Late Sunday night, Brazil's lower house of Congress voted to impeach the president, Dilma Rousseff. The charges will now go to the Brazilian senate, which will decide whether Rousseff can keep her job.
Ostensibly, the case is about a cover-up: Rousseff allegedly fudged government accounting to hide the scope of the government's deficit problem during the 2014 reelection campaign.
But the impeachment drive isn't actually about anger at statistical manipulation. How do we know? Because the vast majority of Brazil's Congress is itself facing corruption charges, as the Los Angeles Times's Vincent Bevins explains:
Of 65 members on the impeachment commission, 37 face charges of corruption or other serious crimes, according to data prepared for the Los Angeles Times by the local organization Transparencia Brasil.
Of the 513 members of the lower house in Congress, 303 face charges or are being investigated for serious crimes. In the Senate, the same goes for 49 of 81 members.
So this isn't like Watergate, where a legislature was genuinely stunned by presidential misconduct. It's nigh impossible to imagine that a Congress this corrupt would seriously believe Rousseff's alleged number fudging deserves impeachment.
Rather, what's happening is essentially a political attack on Rousseff's presidency. Her opponents are taking advantage of public anger at her government to replace her: 61 percent of Brazilians citizens support impeaching her, largely for unrelated reasons. The charges of financial impropriety are just a pretext.
Why Rousseff is so vulnerable
Why is the public so mad? The big reason is that Brazil is going through the largest corruption scandal in the country's history — which, if you can believe it, is totally unrelated to Rousseff's alleged electoral shenanigans.
The scandal centers on Petrobras, Brazil's massive state-run oil company. In 2013, investigators uncovered an ongoing scandal, which had been running for about a decade, wherein Petrobras executives secretly created a cartel to coordinate bids on Petrobras contracts. They coordinated with Petrobras workers to systematically overcharge the company, then sent some of the profits to these workers as well as to some politicians. Upward of $5.3 billion changed hands, making this the largest corruption scandal (in dollar terms) in the history of modern democracy.
The scandal played into Brazil's defining political issue: inequality. Ever since colonial times, Brazil has been dominated by wealthy elites who thought they could get away with anything — mostly because they usually did. Hence the mind-boggling percent of Brazil's members of Congress currently under investigation for corruption.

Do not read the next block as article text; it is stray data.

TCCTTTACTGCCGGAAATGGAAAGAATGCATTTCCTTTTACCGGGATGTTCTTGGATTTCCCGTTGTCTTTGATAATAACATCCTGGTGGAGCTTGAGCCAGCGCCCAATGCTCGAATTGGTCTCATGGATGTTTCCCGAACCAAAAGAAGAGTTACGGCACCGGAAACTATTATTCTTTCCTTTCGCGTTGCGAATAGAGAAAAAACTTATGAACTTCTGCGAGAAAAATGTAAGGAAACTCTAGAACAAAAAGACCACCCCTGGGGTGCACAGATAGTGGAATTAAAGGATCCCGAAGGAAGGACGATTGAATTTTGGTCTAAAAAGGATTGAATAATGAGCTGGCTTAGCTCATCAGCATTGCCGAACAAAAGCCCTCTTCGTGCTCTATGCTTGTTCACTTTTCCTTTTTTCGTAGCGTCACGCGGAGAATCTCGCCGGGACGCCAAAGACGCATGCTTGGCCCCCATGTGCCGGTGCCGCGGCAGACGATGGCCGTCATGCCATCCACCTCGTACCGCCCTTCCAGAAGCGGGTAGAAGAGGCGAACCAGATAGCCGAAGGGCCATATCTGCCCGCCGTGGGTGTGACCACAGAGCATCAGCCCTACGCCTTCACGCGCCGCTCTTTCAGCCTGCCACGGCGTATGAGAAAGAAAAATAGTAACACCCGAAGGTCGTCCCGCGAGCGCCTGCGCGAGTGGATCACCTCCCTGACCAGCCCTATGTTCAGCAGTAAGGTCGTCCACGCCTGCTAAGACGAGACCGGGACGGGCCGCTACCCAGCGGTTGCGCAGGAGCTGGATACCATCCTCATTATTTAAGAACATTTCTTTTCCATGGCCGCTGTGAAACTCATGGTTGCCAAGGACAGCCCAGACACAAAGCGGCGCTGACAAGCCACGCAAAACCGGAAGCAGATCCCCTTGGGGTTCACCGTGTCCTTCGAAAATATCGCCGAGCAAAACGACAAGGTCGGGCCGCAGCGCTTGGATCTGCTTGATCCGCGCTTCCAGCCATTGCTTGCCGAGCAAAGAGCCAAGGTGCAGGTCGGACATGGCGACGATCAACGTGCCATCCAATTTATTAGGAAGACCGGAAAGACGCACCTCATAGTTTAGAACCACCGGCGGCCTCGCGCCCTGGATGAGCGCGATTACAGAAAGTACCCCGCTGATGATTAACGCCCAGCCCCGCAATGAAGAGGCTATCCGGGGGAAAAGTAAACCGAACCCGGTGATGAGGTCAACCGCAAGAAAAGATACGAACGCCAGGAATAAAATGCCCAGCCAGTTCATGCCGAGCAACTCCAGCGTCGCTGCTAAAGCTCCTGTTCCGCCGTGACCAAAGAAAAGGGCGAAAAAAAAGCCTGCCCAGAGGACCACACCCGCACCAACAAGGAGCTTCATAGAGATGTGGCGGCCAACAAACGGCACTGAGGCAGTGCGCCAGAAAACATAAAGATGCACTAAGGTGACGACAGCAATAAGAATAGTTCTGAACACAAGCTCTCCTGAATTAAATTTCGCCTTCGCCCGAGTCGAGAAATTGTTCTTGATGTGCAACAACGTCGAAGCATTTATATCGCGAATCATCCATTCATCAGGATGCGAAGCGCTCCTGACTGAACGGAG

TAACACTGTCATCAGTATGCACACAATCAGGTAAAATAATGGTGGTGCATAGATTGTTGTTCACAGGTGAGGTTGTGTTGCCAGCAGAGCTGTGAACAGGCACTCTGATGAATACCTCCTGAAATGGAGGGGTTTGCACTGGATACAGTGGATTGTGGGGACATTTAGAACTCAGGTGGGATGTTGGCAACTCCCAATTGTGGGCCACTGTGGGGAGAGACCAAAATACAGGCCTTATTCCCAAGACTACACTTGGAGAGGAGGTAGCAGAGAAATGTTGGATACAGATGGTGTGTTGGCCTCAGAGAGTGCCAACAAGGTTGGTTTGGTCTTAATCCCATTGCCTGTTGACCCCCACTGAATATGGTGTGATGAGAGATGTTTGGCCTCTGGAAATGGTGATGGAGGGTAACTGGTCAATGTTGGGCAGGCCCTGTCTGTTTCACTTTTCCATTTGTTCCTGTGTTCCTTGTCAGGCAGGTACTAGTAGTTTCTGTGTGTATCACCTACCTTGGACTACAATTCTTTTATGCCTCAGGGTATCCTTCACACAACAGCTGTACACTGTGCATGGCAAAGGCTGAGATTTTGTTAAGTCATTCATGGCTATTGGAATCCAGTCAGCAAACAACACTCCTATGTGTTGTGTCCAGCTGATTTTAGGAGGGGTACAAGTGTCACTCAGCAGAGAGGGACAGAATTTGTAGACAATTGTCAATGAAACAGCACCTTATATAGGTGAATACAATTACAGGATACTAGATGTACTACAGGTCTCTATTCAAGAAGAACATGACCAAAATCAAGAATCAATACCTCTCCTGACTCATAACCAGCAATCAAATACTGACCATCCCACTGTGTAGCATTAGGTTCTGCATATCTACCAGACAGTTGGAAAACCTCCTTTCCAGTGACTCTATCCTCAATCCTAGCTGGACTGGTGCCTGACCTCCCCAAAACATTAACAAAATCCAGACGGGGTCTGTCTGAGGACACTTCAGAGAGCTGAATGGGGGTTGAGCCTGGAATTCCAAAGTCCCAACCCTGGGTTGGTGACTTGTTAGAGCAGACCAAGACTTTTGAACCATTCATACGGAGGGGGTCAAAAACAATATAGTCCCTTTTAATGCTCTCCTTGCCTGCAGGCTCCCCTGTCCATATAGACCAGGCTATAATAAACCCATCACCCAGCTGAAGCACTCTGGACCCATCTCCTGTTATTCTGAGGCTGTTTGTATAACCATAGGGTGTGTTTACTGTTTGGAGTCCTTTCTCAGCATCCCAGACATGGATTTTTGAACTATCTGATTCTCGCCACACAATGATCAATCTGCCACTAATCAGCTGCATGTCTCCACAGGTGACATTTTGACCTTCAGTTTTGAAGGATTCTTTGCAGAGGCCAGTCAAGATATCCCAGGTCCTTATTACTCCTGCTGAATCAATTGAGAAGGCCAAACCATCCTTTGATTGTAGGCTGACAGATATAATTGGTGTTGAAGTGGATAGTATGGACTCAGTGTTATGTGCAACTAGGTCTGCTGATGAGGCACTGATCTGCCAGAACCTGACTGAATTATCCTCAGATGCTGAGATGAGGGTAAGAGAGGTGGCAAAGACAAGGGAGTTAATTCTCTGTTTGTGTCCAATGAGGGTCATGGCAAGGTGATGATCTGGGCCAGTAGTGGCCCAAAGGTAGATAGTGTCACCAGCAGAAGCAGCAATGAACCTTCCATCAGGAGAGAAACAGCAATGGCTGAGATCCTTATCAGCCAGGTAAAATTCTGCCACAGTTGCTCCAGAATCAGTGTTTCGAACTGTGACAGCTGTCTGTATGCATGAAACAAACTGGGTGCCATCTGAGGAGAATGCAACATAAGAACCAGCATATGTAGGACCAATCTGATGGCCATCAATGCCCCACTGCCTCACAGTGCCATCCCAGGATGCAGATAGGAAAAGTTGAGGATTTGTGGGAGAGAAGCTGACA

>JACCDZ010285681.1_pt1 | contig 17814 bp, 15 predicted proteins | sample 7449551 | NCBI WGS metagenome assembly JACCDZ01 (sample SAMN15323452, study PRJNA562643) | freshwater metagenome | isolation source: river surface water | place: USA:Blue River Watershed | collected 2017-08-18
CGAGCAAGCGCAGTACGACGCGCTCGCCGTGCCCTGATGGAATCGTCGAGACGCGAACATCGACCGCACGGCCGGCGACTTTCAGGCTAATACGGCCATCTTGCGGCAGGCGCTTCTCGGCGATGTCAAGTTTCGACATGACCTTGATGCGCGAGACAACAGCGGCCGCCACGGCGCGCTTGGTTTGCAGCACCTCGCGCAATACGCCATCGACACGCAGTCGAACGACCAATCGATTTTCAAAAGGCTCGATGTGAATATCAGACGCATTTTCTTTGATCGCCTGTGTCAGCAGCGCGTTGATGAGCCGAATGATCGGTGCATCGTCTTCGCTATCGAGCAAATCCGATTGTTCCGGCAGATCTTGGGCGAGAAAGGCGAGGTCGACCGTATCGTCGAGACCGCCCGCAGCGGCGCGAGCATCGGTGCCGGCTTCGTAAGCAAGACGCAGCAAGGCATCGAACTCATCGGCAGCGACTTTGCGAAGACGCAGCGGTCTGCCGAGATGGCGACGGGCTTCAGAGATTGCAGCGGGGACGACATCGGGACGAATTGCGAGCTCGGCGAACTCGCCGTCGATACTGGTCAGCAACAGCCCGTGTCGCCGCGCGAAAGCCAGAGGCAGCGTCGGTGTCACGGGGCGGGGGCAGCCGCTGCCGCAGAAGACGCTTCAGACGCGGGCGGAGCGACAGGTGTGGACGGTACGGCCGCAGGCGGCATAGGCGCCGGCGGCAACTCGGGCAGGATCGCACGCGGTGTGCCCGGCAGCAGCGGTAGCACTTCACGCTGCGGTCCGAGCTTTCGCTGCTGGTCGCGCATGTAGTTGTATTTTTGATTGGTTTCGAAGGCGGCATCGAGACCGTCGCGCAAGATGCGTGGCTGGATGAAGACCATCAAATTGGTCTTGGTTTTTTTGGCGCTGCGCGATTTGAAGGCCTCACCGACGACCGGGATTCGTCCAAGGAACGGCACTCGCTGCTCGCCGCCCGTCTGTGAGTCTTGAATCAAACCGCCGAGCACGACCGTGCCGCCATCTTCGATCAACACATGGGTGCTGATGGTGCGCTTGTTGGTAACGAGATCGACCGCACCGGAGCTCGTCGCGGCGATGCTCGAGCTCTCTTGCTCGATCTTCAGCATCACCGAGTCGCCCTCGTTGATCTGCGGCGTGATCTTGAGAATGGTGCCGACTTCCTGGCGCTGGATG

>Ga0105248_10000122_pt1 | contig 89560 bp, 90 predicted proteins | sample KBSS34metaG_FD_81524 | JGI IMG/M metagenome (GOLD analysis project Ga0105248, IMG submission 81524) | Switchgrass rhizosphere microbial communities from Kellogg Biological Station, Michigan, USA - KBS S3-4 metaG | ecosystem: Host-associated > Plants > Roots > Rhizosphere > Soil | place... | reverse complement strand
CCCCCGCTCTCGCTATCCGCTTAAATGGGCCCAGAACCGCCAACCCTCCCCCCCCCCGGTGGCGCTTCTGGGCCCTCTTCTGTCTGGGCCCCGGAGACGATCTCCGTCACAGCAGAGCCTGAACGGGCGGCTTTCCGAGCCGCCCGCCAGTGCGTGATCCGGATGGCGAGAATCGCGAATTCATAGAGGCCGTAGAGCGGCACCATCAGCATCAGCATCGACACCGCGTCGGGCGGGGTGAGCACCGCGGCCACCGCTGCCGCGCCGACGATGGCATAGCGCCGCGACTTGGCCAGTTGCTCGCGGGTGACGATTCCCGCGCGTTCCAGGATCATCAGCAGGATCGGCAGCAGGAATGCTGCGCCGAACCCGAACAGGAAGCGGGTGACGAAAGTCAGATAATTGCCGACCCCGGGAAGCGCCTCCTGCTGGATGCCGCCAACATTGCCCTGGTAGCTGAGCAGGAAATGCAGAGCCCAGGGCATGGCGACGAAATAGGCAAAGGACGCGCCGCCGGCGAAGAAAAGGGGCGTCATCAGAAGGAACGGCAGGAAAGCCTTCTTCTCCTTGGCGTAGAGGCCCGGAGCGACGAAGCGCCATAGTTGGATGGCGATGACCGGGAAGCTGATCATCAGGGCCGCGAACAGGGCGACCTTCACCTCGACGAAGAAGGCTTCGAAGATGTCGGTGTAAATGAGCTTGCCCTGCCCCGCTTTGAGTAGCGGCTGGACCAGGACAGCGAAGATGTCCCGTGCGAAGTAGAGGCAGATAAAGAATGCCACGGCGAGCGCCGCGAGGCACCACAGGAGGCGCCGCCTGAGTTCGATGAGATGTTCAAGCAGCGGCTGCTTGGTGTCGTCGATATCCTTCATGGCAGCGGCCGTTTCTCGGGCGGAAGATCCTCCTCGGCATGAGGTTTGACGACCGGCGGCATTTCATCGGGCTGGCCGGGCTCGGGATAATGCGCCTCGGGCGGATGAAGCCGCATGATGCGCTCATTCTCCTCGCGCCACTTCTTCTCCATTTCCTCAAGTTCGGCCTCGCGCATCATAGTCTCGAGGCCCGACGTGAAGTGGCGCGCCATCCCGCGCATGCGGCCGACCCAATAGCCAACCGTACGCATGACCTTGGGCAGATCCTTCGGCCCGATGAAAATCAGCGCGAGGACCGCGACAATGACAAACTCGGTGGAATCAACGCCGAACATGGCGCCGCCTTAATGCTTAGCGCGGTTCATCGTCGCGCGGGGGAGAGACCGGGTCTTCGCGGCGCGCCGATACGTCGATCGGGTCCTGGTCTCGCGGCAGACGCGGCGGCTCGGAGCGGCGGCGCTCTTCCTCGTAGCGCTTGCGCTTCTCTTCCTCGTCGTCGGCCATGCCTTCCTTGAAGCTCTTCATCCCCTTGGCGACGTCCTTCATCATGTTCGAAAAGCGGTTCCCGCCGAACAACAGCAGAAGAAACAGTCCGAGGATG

The Petrobras scandal exposed the true scale of Brazil's corruption problem. It implicated the leaders of Brazil's largest state-owned company, its biggest construction firms, and political leaders from across the political spectrum. It exposed elite corruption on a level that, even in Brazil, was previously unimaginable.
Rousseff hasn't been implicated in Petrobras. Ironically, the man leading the campaign to impeach her, House Speaker Eduardo Cunha, has actually himself been indicted on Petrobras-related charges. He faces up to 184 years in prison if convicted.
But Rousseff has gotten the lion's share of the blame nonetheless.
That's because from 2003 to 2010, Rousseff was the chair of Petrobras's board. The scandal occurred under her watch, a seemingly damning indictment of her judgment and competence. Moreover, her party — the leftist Workers' Party (PT) — has cultivated a reputation for cleanliness, for sticking up for the common people against a corrupt system. Evidence that a number of PT politicians were involved in Petrobras has tarnished that brand considerably.
At roughly the same time the public learned about the Petrobras scandal, Brazil's economy was going through a major crisis. Years of high government spending helped create a debt and inflation problem. The collapse in oil and other commodities prices has shrunk some of Brazil's most lucrative industries. It's an even worse version of the stagflation Americans experienced in the 1970s: The Brazilian real (its currency) is rapidly losing value at the same time as the country is experiencing a recession.
The combination of the massive corruption scandal and the recession drove literally millions of protesters into the street calling for Rousseff's ouster.
"The recession is driving the anger," Brian Winter, the vice president of the Americas Society and Council on the Americas, told me last month. "There was a corruption scandal of smaller, but still epic proportions, 10 years ago ... and the [incumbent] government survived, in large part because the economy was good."
Rousseff's opponents, like Cunha, are taking advantage of this massive public pressure to push her out — even though they're as corrupt, if not more so. Many Rousseff allies, like Vice President Michel Temer, have abandoned her, wanting to get on the right side of public opinion. Last week, Temer accidentally released a tape of himself practicing his presidential acceptance speech.
And so impeachment proceedings are considering apace.